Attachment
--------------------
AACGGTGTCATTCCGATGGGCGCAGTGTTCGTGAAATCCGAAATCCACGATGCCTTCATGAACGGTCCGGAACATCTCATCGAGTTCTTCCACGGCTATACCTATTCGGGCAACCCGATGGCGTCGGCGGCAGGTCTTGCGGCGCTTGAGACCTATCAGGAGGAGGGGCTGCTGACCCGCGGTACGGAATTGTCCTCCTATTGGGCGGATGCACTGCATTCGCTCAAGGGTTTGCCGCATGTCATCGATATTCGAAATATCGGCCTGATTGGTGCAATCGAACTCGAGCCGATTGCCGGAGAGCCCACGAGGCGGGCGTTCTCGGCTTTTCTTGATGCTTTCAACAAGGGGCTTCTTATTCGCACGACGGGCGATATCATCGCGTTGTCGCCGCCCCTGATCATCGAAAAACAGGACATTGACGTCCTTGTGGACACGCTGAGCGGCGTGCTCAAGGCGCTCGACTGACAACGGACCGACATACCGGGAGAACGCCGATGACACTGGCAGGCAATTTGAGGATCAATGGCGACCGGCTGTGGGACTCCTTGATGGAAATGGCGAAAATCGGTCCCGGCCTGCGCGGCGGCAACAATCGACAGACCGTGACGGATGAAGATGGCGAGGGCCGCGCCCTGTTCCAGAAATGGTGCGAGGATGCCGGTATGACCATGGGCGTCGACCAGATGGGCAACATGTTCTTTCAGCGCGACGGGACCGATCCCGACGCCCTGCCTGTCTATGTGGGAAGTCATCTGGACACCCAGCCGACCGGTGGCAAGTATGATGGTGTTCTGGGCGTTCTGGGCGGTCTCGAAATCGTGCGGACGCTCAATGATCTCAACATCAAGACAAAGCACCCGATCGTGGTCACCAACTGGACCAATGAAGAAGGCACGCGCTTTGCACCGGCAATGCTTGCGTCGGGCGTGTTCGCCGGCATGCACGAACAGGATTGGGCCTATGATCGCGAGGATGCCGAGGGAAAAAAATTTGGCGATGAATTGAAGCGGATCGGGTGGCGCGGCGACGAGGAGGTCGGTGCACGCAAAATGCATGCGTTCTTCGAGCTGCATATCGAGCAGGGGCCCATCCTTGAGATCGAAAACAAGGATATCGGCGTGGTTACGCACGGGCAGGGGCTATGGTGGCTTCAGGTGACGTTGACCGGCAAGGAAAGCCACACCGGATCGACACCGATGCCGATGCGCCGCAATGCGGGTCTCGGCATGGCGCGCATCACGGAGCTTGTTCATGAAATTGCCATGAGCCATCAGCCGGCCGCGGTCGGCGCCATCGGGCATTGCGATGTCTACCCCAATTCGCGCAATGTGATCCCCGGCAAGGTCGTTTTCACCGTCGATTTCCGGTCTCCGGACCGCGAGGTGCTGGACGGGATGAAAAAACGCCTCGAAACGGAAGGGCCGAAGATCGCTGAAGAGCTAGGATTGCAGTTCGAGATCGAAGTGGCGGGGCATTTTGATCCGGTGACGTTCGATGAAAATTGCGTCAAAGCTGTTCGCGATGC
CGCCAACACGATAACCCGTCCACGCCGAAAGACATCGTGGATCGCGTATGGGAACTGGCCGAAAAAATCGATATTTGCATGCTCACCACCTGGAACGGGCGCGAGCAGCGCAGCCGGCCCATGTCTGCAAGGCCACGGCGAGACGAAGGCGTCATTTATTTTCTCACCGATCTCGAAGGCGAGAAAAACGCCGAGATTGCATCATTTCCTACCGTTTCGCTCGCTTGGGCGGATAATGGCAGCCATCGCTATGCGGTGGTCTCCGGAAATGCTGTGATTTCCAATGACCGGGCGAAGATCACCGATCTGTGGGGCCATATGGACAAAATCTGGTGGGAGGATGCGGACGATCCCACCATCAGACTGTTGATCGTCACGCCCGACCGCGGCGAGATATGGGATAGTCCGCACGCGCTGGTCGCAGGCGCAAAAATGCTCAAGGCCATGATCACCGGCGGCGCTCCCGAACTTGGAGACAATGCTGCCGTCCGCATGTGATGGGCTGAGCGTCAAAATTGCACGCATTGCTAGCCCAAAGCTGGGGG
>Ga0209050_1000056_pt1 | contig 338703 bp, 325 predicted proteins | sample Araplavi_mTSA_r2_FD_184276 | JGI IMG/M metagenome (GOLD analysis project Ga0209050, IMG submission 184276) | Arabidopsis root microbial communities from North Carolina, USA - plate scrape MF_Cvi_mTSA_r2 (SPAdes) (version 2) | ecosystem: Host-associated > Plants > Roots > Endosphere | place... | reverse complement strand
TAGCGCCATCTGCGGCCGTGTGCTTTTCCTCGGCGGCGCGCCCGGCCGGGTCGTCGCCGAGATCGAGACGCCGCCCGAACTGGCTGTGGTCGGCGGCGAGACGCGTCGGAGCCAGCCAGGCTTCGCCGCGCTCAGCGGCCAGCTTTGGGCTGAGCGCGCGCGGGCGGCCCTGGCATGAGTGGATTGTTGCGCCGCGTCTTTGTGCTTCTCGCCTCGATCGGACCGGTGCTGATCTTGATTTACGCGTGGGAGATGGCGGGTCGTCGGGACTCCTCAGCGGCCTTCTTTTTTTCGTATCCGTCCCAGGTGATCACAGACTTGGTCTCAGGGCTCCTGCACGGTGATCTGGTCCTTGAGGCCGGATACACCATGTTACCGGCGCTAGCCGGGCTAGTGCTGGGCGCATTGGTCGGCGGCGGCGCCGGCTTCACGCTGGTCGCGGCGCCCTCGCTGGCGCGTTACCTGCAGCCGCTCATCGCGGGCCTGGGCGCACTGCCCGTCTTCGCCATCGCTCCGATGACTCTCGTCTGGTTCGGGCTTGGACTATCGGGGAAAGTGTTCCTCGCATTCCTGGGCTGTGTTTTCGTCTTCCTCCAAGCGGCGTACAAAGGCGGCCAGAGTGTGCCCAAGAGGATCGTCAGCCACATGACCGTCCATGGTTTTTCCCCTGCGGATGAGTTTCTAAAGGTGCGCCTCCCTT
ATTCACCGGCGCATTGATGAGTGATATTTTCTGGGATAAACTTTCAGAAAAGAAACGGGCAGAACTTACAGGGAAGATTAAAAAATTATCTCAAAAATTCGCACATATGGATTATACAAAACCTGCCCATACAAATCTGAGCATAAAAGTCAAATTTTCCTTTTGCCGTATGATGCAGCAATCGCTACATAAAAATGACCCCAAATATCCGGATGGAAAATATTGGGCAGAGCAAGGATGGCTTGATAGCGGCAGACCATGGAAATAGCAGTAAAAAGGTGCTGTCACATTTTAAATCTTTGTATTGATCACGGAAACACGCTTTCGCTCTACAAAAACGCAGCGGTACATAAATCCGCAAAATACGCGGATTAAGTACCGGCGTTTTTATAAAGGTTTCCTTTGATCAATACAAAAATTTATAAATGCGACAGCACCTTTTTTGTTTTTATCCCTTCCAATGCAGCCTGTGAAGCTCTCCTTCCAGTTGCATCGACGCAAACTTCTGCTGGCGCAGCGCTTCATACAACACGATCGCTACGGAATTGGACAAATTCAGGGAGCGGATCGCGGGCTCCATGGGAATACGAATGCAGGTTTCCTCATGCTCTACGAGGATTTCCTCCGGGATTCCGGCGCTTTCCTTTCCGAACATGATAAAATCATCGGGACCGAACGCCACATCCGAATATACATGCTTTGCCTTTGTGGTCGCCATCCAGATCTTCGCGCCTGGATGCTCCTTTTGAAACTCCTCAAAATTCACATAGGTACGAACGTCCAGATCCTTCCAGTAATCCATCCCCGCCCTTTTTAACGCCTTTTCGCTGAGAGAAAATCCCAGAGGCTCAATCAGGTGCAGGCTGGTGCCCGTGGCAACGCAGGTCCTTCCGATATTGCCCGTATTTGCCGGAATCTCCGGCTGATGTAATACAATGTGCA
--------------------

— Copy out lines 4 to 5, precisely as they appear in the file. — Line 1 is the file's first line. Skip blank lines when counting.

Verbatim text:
TAGCGCCATCTGCGGCCGTGTGCTTTTCCTCGGCGGCGCGCCCGGCCGGGTCGTCGCCGAGATCGAGACGCCGCCCGAACTGGCTGTGGTCGGCGGCGAGACGCGTCGGAGCCAGCCAGGCTTCGCCGCGCTCAGCGGCCAGCTTTGGGCTGAGCGCGCGCGGGCGGCCCTGGCATGAGTGGATTGTTGCGCCGCGTCTTTGTGCTTCTCGCCTCGATCGGACCGGTGCTGATCTTGATTTACGCGTGGGAGATGGCGGGTCGTCGGGACTCCTCAGCGGCCTTCTTTTTTTCGTATCCGTCCCAGGTGATCACAGACTTGGTCTCAGGGCTCCTGCACGGTGATCTGGTCCTTGAGGCCGGATACACCATGTTACCGGCGCTAGCCGGGCTAGTGCTGGGCGCATTGGTCGGCGGCGGCGCCGGCTTCACGCTGGTCGCGGCGCCCTCGCTGGCGCGTTACCTGCAGCCGCTCATCGCGGGCCTGGGCGCACTGCCCGTCTTCGCCATCGCTCCGATGACTCTCGTCTGGTTCGGGCTTGGACTATCGGGGAAAGTGTTCCTCGCATTCCTGGGCTGTGTTTTCGTCTTCCTCCAAGCGGCGTACAAAGGCGGCCAGAGTGTGCCCAAGAGGATCGTCAGCCACATGACCGTCCATGGTTTTTCCCCTGCGGATGAGTTTCTAAAGGTGCGCCTCCCTT
ATTCACCGGCGCATTGATGAGTGATATTTTCTGGGATAAACTTTCAGAAAAGAAACGGGCAGAACTTACAGGGAAGATTAAAAAATTATCTCAAAAATTCGCACATATGGATTATACAAAACCTGCCCATACAAATCTGAGCATAAAAGTCAAATTTTCCTTTTGCCGTATGATGCAGCAATCGCTACATAAAAATGACCCCAAATATCCGGATGGAAAATATTGGGCAGAGCAAGGATGGCTTGATAGCGGCAGACCATGGAAATAGCAGTAAAAAGGTGCTGTCACATTTTAAATCTTTGTATTGATCACGGAAACACGCTTTCGCTCTACAAAAACGCAGCGGTACATAAATCCGCAAAATACGCGGATTAAGTACCGGCGTTTTTATAAAGGTTTCCTTTGATCAATACAAAAATTTATAAATGCGACAGCACCTTTTTTGTTTTTATCCCTTCCAATGCAGCCTGTGAAGCTCTCCTTCCAGTTGCATCGACGCAAACTTCTGCTGGCGCAGCGCTTCATACAACACGATCGCTACGGAATTGGACAAATTCAGGGAGCGGATCGCGGGCTCCATGGGAATACGAATGCAGGTTTCCTCATGCTCTACGAGGATTTCCTCCGGGATTCCGGCGCTTTCCTTTCCGAACATGATAAAATCATCGGGACCGAACGCCACATCCGAATATACATGCTTTGCCTTTGTGGTCGCCATCCAGATCTTCGCGCCTGGATGCTCCTTTTGAAACTCCTCAAAATTCACATAGGTACGAACGTCCAGATCCTTCCAGTAATCCATCCCCGCCCTTTTTAACGCCTTTTCGCTGAGAGAAAATCCCAGAGGCTCAATCAGGTGCAGGCTGGTGCCCGTGGCAACGCAGGTCCTTCCGATATTGCCCGTATTTGCCGGAATCTCCGGCTGATGTAATACAATGTGCA